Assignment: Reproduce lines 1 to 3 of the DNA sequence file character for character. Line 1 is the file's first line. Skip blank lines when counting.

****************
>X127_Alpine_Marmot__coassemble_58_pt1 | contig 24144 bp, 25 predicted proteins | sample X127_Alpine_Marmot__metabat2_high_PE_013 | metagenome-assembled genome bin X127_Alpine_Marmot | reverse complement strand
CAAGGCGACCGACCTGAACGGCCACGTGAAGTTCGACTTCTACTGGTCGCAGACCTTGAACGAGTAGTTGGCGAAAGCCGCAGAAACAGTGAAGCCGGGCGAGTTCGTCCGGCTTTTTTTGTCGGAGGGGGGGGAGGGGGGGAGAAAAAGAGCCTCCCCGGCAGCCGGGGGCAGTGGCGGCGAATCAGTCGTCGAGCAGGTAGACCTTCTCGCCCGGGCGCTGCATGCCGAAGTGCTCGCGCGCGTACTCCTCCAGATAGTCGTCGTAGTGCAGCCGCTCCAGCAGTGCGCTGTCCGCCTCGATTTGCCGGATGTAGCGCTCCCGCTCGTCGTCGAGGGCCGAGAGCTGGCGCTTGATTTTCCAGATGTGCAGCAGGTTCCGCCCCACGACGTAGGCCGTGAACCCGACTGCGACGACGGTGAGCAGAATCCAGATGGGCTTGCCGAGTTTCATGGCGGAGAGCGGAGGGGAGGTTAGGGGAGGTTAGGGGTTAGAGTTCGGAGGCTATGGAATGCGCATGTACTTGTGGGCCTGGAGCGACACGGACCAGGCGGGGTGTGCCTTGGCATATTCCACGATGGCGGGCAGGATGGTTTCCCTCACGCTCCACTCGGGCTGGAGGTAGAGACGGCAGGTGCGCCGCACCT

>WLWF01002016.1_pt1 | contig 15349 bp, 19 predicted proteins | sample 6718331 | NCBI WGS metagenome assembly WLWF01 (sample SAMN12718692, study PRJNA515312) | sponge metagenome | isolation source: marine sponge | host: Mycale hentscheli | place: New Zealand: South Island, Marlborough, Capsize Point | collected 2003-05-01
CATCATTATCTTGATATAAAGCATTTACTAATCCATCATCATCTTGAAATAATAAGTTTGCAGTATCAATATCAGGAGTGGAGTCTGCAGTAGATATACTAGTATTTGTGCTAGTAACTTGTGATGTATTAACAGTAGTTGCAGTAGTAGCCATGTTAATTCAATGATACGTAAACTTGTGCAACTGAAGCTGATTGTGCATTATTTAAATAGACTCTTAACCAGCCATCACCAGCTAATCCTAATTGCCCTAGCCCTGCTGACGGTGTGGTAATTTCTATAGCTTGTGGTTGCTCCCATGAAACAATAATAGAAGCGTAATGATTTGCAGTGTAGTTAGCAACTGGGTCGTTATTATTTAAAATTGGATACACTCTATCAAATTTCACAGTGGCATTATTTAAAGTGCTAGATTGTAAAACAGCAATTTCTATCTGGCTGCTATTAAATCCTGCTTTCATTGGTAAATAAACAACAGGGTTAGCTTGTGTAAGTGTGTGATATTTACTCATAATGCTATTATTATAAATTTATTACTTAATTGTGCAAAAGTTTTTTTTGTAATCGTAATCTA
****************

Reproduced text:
>X127_Alpine_Marmot__coassemble_58_pt1 | contig 24144 bp, 25 predicted proteins | sample X127_Alpine_Marmot__metabat2_high_PE_013 | metagenome-assembled genome bin X127_Alpine_Marmot | reverse complement strand
CAAGGCGACCGACCTGAACGGCCACGTGAAGTTCGACTTCTACTGGTCGCAGACCTTGAACGAGTAGTTGGCGAAAGCCGCAGAAACAGTGAAGCCGGGCGAGTTCGTCCGGCTTTTTTTGTCGGAGGGGGGGGAGGGGGGGAGAAAAAGAGCCTCCCCGGCAGCCGGGGGCAGTGGCGGCGAATCAGTCGTCGAGCAGGTAGACCTTCTCGCCCGGGCGCTGCATGCCGAAGTGCTCGCGCGCGTACTCCTCCAGATAGTCGTCGTAGTGCAGCCGCTCCAGCAGTGCGCTGTCCGCCTCGATTTGCCGGATGTAGCGCTCCCGCTCGTCGTCGAGGGCCGAGAGCTGGCGCTTGATTTTCCAGATGTGCAGCAGGTTCCGCCCCACGACGTAGGCCGTGAACCCGACTGCGACGACGGTGAGCAGAATCCAGATGGGCTTGCCGAGTTTCATGGCGGAGAGCGGAGGGGAGGTTAGGGGAGGTTAGGGGTTAGAGTTCGGAGGCTATGGAATGCGCATGTACTTGTGGGCCTGGAGCGACACGGACCAGGCGGGGTGTGCCTTGGCATATTCCACGATGGCGGGCAGGATGGTTTCCCTCACGCTCCACTCGGGCTGGAGGTAGAGACGGCAGGTGCGCCGCACCT

>WLWF01002016.1_pt1 | contig 15349 bp, 19 predicted proteins | sample 6718331 | NCBI WGS metagenome assembly WLWF01 (sample SAMN12718692, study PRJNA515312) | sponge metagenome | isolation source: marine sponge | host: Mycale hentscheli | place: New Zealand: South Island, Marlborough, Capsize Point | collected 2003-05-01